As accusations of corruption are levelled and international outrage builds over the massacre of the Bushman families, Kubu and his colleagues uncover a deadly covenant, and begin to fear that their own lives may be in mortal danger…

Michael Stanley is the writing team of South African authors Michael Sears and Stanley Trollip. On a flying trip to Botswana, they watched a pack of hyenas hunt, kill and devour a wildebeest, eating both flesh and bones. That gave them the premise for their first mystery, A Carrion Death, which introduced Detective ‘Kubu’ Bengu of the Botswana CID. It was a finalist for five awards, including the CWA John Creasey (New Blood) Dagger. The third in the series, Death of the Mantis, won the Barry Award for Best Paperback Original mystery and was a finalist for an Edgar award. Deadly Harvest was a finalist for an International Thriller Writers’ award. A Death in the Family and Dying to Live are the latest in the Detective Kubu series, published by Orenda Books. A prequel to the Detective Kubu series, Facets of Death, was published in 2021 and A Deadly Covenant follows Kubu’s second case.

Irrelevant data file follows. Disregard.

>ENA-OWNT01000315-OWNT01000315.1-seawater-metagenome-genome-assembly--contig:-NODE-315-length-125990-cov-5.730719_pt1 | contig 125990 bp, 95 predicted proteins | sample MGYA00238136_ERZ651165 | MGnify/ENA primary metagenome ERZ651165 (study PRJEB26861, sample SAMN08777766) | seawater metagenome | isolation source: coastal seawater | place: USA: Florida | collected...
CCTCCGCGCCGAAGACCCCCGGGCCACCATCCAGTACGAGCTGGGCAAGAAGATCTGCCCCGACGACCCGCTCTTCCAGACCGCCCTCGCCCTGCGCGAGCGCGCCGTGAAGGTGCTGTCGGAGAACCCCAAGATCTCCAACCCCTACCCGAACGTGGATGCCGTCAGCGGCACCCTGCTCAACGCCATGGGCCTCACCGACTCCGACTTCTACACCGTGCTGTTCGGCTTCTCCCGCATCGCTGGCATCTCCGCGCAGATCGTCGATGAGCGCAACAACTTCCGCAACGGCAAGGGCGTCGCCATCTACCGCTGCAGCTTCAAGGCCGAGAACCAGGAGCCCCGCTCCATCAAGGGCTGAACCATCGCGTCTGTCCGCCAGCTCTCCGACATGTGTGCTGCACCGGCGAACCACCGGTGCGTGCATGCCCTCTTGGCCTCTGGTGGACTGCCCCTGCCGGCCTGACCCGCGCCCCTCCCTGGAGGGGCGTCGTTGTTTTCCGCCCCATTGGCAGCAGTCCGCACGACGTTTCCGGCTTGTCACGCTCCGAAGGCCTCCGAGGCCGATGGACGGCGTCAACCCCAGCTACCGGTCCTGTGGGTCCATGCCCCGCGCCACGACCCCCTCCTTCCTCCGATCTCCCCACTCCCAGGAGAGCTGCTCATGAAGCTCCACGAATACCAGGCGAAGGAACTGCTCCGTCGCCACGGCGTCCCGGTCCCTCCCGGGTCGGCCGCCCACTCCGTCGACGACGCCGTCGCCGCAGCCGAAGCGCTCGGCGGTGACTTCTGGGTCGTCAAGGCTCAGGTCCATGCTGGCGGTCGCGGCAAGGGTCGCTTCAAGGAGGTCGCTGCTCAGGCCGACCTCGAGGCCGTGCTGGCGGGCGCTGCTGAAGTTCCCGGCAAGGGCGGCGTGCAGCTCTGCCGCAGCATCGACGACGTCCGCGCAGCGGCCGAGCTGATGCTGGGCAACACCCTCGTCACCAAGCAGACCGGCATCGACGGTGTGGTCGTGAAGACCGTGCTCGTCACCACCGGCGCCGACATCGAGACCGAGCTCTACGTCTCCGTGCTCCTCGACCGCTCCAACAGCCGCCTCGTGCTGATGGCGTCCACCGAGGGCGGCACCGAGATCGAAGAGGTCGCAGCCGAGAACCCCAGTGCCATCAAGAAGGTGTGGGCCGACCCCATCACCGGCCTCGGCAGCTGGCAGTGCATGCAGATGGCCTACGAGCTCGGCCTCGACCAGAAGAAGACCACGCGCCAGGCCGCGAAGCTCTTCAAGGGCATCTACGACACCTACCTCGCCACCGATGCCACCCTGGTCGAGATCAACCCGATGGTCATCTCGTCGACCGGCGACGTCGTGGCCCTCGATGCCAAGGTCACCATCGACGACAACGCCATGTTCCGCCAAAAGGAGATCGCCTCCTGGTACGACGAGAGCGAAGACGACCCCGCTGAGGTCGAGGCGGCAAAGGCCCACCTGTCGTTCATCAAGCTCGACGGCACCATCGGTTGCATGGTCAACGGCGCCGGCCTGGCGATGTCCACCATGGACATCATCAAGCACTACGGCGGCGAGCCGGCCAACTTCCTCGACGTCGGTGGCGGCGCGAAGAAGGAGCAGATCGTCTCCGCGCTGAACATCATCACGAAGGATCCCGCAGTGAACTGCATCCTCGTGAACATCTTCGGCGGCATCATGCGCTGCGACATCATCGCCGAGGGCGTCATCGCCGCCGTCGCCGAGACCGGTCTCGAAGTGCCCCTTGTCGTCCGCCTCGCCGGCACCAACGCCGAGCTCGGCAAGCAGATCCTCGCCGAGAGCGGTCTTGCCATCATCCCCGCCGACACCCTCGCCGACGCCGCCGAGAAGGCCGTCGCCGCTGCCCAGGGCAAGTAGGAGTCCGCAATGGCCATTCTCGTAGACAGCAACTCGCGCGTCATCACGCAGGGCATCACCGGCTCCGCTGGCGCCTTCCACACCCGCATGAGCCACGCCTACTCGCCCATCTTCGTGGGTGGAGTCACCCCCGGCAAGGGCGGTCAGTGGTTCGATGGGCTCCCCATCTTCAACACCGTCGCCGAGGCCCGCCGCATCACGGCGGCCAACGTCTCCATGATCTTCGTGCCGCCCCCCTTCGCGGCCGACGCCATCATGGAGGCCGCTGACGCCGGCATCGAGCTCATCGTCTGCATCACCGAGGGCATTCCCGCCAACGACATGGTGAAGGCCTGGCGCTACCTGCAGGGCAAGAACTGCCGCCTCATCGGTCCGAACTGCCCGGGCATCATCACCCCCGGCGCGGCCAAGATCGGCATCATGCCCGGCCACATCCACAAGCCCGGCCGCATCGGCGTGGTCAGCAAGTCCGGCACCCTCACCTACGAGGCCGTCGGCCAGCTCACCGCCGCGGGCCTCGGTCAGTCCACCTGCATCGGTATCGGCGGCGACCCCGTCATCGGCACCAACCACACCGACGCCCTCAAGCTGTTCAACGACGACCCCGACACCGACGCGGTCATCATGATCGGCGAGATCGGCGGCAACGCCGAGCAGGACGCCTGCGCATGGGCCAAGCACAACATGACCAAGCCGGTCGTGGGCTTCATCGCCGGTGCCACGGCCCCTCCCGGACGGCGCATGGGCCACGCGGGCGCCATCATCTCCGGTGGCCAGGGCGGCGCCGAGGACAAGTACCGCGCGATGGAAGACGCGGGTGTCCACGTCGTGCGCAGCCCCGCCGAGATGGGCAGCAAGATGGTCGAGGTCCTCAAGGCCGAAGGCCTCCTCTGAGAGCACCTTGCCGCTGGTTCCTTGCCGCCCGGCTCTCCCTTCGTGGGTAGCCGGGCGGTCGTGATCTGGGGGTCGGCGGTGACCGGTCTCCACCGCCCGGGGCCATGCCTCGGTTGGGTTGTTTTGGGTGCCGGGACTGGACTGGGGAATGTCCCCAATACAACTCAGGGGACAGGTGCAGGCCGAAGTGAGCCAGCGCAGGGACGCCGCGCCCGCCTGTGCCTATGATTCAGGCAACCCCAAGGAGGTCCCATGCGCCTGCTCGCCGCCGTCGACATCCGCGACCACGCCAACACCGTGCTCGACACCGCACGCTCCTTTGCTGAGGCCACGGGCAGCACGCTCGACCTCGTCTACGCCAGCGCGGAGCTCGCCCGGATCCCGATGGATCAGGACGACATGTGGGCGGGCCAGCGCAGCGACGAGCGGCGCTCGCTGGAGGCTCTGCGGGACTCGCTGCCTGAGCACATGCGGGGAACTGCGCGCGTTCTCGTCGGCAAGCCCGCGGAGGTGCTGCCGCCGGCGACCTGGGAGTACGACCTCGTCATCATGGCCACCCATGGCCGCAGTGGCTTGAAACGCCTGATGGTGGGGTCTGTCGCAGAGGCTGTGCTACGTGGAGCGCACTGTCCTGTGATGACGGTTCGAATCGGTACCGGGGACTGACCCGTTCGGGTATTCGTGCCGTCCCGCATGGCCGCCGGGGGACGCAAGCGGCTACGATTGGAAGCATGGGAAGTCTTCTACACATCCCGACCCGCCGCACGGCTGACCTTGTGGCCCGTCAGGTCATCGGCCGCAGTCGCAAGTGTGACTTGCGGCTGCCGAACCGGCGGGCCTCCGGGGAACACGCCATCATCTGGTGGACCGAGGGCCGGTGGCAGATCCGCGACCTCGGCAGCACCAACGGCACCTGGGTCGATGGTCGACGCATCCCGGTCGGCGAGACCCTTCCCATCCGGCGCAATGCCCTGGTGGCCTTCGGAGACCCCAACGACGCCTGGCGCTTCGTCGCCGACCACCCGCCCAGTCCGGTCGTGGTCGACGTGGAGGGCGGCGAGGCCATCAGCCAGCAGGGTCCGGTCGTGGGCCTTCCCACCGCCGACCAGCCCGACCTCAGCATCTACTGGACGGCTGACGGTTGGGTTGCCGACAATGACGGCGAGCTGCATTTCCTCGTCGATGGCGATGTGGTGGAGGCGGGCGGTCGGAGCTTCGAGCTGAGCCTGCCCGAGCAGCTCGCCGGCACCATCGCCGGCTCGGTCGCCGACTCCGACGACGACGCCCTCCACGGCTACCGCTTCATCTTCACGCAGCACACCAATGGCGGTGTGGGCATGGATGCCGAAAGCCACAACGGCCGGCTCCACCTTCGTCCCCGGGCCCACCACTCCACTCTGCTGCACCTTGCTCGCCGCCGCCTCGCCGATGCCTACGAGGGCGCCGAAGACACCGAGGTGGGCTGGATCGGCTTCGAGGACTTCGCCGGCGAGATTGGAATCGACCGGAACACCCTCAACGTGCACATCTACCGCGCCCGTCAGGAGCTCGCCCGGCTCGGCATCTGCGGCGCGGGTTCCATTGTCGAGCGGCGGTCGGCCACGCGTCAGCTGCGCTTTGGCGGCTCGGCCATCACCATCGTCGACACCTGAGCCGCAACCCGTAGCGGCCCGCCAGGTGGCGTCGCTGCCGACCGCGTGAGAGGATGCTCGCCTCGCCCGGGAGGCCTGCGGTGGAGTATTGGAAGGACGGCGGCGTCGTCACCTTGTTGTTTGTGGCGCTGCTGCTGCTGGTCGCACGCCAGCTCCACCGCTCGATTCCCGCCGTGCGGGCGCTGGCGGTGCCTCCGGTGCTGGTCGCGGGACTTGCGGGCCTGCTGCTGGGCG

My thoughts: Detective Kubu returns in a case of murder, secrets and promises. Sent out to a remote village to investigate human remains found while digging for new water pipes, Kubu encounters people who won’t speak up, closing ranks against the outsiders. As more bones are found and pathologist Dr McGregor thinks they’re the massacred remains of a group of Bushmen, discriminated against widely, and some may be children, Kubu becomes more determined to find the truth. Then new murders occur.